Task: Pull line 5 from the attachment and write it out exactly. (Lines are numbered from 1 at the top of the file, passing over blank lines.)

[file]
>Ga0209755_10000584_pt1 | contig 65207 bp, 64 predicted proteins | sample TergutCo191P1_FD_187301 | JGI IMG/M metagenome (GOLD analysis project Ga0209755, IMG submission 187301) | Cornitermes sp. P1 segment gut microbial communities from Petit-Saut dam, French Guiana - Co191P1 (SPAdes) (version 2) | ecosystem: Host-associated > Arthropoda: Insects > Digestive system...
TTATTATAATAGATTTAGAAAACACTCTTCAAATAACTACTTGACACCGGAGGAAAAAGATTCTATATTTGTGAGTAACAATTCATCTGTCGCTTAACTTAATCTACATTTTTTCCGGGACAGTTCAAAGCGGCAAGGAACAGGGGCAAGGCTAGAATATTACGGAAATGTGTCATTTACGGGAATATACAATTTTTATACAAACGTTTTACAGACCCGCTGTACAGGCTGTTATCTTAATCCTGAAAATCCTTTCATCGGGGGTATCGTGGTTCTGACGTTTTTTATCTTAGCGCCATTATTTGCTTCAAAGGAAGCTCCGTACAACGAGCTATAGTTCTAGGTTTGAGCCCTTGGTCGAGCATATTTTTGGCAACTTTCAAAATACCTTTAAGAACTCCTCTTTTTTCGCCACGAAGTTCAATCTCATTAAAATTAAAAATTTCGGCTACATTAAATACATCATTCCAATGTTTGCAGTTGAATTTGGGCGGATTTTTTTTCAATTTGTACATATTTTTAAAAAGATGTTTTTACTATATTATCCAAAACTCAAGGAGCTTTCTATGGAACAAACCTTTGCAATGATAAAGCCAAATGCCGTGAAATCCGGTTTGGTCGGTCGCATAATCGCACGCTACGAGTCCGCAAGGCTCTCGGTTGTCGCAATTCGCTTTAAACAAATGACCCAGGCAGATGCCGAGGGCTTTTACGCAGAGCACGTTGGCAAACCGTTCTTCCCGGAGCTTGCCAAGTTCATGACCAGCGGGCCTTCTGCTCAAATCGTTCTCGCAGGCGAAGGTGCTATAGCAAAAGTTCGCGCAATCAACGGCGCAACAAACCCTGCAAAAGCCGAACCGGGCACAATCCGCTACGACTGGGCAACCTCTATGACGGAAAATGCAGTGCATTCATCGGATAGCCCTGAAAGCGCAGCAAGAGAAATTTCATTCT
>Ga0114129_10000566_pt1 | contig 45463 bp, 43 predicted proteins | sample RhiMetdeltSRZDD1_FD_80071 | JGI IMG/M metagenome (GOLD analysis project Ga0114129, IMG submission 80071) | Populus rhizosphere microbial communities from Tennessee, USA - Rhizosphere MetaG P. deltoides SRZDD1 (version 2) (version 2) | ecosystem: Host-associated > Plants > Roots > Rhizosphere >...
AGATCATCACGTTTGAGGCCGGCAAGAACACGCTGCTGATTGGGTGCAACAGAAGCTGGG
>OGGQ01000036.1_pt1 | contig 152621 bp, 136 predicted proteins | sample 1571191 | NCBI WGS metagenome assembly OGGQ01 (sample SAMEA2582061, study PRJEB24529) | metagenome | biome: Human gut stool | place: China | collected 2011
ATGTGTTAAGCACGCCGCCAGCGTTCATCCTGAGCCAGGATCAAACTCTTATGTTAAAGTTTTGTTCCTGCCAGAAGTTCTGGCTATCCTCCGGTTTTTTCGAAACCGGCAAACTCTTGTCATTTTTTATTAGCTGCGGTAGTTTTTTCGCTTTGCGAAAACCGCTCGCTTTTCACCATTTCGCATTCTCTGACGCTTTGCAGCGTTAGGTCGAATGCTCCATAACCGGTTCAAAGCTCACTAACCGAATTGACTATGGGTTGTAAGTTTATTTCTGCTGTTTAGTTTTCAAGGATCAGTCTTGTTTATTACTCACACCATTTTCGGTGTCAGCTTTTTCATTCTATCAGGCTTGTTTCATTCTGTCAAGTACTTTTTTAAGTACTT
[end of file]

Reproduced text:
>OGGQ01000036.1_pt1 | contig 152621 bp, 136 predicted proteins | sample 1571191 | NCBI WGS metagenome assembly OGGQ01 (sample SAMEA2582061, study PRJEB24529) | metagenome | biome: Human gut stool | place: China | collected 2011